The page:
Ouch. “I’m barely twenty-four, which is hardly an old fart.”
“Leigh, we just finished an early dinner at the diner. You had the special and I had Salisbury steak, for Pete’s sake. That’s exactly what an old married couple would do.” He yanked the Corvette into the left lane and sped past the sluggish truck.
“You and me, we need a change. I think we should break up and stop seeing each other for a while.”
Oh. No wonder he was driving like a maniac. The sooner he got her home, the sooner this uncomfortable conversation could end.
“We work hard, but we don’t play hard,” Robert explained. “We’ve gotten stale. That’s not good for either of us. I don’t want to lose my edge. I need to take some risks. So do you, Leigh. If you never gamble, you won’t win. Life gets boring when you play it safe.”
Funny how things changed. A week ago, he’d called her at work just to say she was his favorite person. And now she bored him.
To be honest, she was beginning to bore herself. Her daily routine hadn’t changed in months. Wake up. Run with her training partner. Shower. Commute into Philadelphia. Work for ten hours, commute home, and work some more. She was as fun as dental floss.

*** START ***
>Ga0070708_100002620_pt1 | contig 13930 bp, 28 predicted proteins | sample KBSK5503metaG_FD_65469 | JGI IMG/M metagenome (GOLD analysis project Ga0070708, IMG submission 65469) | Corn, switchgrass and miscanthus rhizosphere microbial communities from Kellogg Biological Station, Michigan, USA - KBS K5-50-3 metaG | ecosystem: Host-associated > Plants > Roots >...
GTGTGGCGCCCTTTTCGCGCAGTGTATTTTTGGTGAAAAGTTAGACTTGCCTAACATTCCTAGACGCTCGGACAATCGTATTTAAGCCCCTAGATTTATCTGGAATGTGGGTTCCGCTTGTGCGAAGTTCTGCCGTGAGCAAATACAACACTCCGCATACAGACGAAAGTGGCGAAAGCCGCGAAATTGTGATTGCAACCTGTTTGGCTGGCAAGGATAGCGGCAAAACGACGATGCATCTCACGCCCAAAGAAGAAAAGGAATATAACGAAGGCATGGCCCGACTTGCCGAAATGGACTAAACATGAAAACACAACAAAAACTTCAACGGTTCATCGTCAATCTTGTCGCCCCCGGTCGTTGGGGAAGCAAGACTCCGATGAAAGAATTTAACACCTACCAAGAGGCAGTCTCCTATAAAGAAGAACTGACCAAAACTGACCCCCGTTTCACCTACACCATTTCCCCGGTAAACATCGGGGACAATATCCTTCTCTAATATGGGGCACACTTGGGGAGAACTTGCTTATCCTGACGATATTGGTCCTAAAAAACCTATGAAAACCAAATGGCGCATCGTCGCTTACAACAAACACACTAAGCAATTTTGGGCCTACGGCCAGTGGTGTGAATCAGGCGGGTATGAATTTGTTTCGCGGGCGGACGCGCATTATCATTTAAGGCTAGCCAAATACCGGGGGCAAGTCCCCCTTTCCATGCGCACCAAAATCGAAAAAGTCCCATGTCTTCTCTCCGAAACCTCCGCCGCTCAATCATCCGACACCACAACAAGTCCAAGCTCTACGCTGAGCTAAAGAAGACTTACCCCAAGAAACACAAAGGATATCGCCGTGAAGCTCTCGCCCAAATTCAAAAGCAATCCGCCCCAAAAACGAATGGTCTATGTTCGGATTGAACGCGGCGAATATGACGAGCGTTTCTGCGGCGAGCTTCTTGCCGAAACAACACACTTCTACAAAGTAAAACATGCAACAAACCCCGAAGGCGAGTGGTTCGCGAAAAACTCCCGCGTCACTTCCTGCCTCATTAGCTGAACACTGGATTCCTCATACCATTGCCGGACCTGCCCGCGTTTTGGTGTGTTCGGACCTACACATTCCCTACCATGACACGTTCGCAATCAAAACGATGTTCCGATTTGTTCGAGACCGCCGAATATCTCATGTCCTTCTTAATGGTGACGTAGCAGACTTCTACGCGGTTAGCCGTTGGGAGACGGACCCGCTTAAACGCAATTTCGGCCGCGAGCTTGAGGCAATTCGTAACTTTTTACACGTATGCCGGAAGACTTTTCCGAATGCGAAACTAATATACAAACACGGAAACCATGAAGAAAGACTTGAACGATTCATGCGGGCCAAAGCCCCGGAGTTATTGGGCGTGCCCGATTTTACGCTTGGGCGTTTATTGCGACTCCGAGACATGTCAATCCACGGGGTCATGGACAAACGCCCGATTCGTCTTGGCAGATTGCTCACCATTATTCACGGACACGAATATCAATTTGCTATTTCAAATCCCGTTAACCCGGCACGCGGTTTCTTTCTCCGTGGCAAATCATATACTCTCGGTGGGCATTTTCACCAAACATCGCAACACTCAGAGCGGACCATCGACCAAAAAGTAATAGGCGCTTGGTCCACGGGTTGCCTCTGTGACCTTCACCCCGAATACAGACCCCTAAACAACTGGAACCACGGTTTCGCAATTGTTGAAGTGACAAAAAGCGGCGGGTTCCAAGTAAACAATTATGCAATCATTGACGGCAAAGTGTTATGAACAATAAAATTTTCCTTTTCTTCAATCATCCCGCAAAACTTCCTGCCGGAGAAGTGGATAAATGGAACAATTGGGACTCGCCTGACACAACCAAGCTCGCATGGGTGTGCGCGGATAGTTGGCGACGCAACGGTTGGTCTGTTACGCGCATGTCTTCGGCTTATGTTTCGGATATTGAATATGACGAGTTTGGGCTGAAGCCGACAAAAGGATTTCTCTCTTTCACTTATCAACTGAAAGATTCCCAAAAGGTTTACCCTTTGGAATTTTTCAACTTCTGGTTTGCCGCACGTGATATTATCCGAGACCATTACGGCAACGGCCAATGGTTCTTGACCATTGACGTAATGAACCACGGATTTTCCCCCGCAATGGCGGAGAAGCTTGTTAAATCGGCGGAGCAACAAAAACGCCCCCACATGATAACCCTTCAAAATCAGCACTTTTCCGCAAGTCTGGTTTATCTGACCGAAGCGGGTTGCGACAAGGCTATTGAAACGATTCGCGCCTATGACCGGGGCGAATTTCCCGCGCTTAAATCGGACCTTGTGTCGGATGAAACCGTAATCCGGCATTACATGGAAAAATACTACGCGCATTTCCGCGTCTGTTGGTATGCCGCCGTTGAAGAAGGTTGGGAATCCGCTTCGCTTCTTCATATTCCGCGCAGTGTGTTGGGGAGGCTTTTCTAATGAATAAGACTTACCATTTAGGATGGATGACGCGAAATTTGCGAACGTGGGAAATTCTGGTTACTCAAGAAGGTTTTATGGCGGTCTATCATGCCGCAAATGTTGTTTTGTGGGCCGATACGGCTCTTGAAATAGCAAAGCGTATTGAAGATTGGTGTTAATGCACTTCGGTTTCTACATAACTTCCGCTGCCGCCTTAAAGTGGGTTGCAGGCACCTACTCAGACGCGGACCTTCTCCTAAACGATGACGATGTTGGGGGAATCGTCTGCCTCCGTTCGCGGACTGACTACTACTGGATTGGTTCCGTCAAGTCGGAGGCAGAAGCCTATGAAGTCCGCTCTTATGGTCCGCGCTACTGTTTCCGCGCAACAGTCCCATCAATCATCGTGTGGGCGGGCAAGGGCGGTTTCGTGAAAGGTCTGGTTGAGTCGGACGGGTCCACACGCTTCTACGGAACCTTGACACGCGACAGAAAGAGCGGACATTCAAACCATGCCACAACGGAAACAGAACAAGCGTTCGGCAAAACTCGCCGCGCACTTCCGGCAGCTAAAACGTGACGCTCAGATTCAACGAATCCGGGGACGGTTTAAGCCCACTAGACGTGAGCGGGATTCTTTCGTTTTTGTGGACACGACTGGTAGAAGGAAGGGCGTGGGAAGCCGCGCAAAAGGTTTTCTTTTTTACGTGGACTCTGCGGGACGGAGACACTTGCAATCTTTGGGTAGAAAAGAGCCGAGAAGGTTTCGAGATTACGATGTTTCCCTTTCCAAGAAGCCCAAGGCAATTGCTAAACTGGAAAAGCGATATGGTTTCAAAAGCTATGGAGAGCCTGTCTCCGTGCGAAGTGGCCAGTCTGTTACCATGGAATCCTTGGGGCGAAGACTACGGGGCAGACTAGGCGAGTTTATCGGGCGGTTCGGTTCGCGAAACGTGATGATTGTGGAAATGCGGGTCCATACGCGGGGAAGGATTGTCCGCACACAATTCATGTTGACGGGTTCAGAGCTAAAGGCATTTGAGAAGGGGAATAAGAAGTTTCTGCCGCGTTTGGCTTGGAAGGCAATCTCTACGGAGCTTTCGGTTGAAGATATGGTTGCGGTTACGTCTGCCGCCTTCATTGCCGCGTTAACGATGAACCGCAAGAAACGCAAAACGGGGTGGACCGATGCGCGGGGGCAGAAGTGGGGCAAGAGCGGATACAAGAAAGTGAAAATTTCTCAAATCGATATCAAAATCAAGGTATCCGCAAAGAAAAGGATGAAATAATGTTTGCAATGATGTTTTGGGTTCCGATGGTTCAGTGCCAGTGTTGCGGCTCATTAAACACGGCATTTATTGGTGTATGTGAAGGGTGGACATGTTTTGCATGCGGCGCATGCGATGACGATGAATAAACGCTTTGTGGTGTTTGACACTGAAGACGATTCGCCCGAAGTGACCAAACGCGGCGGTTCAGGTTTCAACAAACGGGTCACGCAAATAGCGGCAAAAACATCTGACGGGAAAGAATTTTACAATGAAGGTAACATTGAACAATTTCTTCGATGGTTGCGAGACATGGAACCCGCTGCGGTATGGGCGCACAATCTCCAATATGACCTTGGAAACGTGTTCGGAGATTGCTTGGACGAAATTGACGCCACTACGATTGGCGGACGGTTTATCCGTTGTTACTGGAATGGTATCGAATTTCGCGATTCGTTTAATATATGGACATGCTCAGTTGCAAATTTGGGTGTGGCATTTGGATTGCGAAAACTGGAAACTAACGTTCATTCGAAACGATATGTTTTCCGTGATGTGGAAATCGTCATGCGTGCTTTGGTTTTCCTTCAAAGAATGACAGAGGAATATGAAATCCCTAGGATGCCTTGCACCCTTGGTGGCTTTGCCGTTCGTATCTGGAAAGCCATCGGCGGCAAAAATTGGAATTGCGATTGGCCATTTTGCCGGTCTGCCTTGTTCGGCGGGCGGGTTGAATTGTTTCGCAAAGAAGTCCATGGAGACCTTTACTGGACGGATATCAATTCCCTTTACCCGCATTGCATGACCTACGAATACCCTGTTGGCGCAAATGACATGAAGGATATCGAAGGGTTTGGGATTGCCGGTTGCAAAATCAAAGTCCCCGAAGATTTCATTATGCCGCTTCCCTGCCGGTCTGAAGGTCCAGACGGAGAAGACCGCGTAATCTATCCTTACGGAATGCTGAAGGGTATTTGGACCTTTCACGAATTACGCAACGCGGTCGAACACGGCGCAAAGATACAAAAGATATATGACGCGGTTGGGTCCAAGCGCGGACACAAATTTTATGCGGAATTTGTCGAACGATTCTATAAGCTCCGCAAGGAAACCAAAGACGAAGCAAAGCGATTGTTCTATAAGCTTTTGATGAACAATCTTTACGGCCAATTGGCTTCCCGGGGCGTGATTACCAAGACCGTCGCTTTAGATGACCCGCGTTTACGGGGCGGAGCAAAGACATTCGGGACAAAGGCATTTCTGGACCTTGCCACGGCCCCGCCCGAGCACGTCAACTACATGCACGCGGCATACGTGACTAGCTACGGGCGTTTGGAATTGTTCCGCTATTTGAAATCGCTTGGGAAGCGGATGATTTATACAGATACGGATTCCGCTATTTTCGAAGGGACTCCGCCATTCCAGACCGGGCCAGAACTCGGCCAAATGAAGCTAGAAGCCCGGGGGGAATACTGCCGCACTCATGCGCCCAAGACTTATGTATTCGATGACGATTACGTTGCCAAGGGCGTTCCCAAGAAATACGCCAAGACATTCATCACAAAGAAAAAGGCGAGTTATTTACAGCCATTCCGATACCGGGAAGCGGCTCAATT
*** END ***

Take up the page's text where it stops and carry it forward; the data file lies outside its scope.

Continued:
He eased off the gas and glanced at her. “You’re too quiet. Say something.”
“I know this sort of thing isn’t easy to talk about, and I’m glad you told me how you feel. I’ve been feeling the same way, and I’m ready to make some changes in my life. Breaking up is the right thing to do.”
“We’ve made some great memories over the past year.” He pulled into an empty parking spot close to her condominium but kept the engine running. “Every weekend I spent with you felt like a vacation. And whenever we took a real vacation, like our trip to Australia, it was incredible. I couldn’t have done that without you.”
They’d taken that epic trip months ago, when their relationship was shiny and new. But work and worry had crowded her calendar with problems she needed to solve. Now that she was single again, she’d have more time to check on her parents. And if she suddenly needed to change her phone number again, she wouldn’t have to offer an explanation to Robert.
“…relieved you understand.”
She’d missed most of what he’d just said, but she got the general idea. He was grateful their breakup was so polite and painless. Kind of like a quick visit to a good dentist.
Robert gestured to the trendy pub across the street. “A few days ago, I bought myself a drink and ran into Darlene. Apparently, she found someone who has that book you’ve been looking for. She said you’re going to pick it up on Friday.”
Yep. Darlene lived a few condos down the hall from Leigh and seemed to know how to find anything, even an antique book. “It’s for my father. He’ll love it.”
“Tell me again, when is your father’s appointment with the new doctor?”
“In two weeks. Dad’s dizziness is getting worse. I’m hoping the specialist can figure out why.” She was beginning to wonder if anyone would be able to pinpoint the cause of her father’s symptoms.